It’s been awhile since I wrote about the American Airlines bankruptcy, and there’s a good reason for that. Not much has happened. This thing is really proceeding at a snail’s pace and the pilots are a big reason for that. That doesn’t mean things haven’t been happening. It just means that they haven’t been happening quickly. At least US Airways and American are finally talking, though I imagine the room looks something like this:
The last couple of months have just been mired in labor negotiations. In short, here’s how this has gone.
American Mgmt: Hey labor, you don’t work hard enough to earn the money you make, especially when compared to other airline employees. Stop that.
Labor: No way dude. We aren’t the problem here.
American Mgmt: Oh yeah? Well I’ll go tell Judge Lane on you and he’ll make you change your mind.
Labor: Hmm, that sounds not good. Ok, let’s talk.
American Mgmt: Great. We want you to work for free.
Labor: No, we want a billion dollars per hour to work 1 hour per month.
American Mgmt: Let’s meet somewhere in the middle.
Labor (minus the pilots): We hate you but if we don’t agree, it could be a lot worse. Besides, we need to get this over with so US Airways can take over.
American Mgmt: Hooray, let’s hold hands and pretend we love each other.
Labor: No, I hate you so much.
American Mgmt: How about you, pilots?
Pilots: Suck it. We’ll take our chances with the judge.
Judge Lane: You sure about that? I’m going to accept nearly every argument American makes except for a couple minor ones to give you a chance to change your mind.
Pilots: Not interested.
Judge Lane: Ok, fools. Here it comes.
And that’s where we are now. All the labor groups came to consensual agreements except for the pilots which voted its agreement down. I understand the rationale for the vote. After all, they want to show management that they have no faith and want something better. But this vote actually just delays the process even further.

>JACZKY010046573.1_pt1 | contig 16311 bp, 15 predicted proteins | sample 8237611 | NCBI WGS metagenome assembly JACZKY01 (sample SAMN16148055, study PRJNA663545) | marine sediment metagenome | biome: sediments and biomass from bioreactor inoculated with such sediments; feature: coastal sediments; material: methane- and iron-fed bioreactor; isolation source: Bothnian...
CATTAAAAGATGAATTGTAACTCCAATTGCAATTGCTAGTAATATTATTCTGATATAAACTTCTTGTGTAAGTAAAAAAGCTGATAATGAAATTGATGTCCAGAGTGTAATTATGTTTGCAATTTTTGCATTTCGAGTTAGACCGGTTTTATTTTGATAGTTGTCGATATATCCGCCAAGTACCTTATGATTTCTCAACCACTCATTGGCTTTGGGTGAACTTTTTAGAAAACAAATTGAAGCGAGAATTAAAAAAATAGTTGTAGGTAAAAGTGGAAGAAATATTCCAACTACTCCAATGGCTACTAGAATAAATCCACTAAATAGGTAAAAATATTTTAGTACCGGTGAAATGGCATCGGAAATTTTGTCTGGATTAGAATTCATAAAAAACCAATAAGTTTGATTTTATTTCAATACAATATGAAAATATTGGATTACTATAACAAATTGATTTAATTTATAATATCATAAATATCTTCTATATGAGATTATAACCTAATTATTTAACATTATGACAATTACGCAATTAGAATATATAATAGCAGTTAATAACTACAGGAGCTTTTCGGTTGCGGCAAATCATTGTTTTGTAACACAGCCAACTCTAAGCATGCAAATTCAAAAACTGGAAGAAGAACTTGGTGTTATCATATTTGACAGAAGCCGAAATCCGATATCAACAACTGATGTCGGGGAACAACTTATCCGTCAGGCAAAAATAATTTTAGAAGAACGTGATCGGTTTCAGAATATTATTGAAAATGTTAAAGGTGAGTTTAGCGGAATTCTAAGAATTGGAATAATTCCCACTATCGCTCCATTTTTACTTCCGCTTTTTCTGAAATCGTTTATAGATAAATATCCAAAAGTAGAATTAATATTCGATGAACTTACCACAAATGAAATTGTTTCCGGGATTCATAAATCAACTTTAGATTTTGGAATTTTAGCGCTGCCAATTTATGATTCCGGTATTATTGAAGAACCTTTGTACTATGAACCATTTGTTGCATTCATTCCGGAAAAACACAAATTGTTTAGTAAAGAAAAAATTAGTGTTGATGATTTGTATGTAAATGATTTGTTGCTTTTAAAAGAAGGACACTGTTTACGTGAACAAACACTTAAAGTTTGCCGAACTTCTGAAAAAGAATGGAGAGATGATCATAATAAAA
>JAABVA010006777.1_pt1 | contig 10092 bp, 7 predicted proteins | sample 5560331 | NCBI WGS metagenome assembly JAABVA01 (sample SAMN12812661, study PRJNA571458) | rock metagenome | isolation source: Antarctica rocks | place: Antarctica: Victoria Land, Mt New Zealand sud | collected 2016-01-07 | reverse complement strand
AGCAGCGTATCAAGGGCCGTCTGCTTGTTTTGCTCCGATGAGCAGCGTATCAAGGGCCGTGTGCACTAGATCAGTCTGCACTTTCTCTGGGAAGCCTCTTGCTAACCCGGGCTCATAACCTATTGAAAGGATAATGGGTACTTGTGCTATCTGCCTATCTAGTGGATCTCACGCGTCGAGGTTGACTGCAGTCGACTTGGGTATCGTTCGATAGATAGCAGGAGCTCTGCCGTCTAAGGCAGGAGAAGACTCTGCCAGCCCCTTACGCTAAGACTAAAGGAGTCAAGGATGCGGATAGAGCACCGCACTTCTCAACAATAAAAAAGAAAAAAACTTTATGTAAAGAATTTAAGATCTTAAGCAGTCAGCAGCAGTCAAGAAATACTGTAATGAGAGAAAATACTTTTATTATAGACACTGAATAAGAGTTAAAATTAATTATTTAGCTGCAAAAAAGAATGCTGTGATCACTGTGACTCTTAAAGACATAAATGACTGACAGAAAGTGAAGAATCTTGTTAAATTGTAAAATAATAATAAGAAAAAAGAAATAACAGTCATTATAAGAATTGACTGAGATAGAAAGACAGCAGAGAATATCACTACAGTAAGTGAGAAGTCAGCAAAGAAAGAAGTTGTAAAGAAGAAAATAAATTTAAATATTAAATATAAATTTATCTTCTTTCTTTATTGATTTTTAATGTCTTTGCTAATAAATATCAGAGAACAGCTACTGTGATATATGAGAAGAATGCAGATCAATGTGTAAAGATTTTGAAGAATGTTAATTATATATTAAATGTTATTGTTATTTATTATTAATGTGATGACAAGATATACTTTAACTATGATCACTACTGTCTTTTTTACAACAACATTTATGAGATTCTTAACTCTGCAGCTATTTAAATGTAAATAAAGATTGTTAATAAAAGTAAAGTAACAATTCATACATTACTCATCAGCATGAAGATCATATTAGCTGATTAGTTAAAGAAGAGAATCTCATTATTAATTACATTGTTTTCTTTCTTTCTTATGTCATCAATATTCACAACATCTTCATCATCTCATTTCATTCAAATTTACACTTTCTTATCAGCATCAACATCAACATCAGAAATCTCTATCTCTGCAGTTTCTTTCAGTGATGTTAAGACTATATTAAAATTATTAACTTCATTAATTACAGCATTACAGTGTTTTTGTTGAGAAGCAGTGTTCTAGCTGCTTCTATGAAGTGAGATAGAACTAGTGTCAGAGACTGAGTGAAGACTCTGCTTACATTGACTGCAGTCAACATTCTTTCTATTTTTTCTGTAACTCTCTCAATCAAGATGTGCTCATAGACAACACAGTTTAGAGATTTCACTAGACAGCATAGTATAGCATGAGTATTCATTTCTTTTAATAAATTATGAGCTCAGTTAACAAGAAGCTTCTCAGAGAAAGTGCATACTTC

Judge Lane has now approved American’s request to break the pilot contract. Now the airline and the pilots are still supposed to be negotiating while the airline works on the terms that it will try to impose via the bankruptcy court. This thing is taking freakin’ forever and it’s not going to speed up until the pilot deal is done… someday.
US Airways Muzzles Itself
Meanwhile, what you all want to know is what’s happening with the potential merger with US Airways, right? Well not much can really happen until the labor mess is finished, but there has been some movement. American, as promised undoubtedly due to pressure from creditors who think there’s a better option, has finally started to talk about merging. The airline is really trying to spin this whole thing by saying that CEO Tom Horton was the first one to talk to US Airways about a merger, but this all sounds like a bad PR campaign to me. Horton doesn’t want to merge but he has no choice to make it look like he’s now interested.
So American sent out non-disclosure agreements (NDAs) and we know that two have been signed: US Airways and British Airways. This means you aren’t going to hear much from US Airways for awhile. Part of this deal means that US Airways won’t be able to talk publicly in nearly the same way it has been. That doesn’t mean nothing is happening – it just means they can’t talk… until there’s a deal or until there definitively isn’t.
With the NDA signed, the books come open and it’s time to figure out how this thing could actually work. British Airways has seemed pretty happy about the idea of a merger since it knows it would keep a stronger American in oneworld while pulling a competitor out of Star Alliance. So they can all sit together, have a nice cup of tea, and see if Tom Horton and friends can be bothered to realize that this is a great idea.
For all of us, that means we still sit here, waiting to see what happens. It seems pretty clear to just about everyone who understands US Airways’ plans outside of American’s management team (and some consultants) that a merger is the way forward, but that doesn’t mean it’s going to happen anytime soon. The wait continues.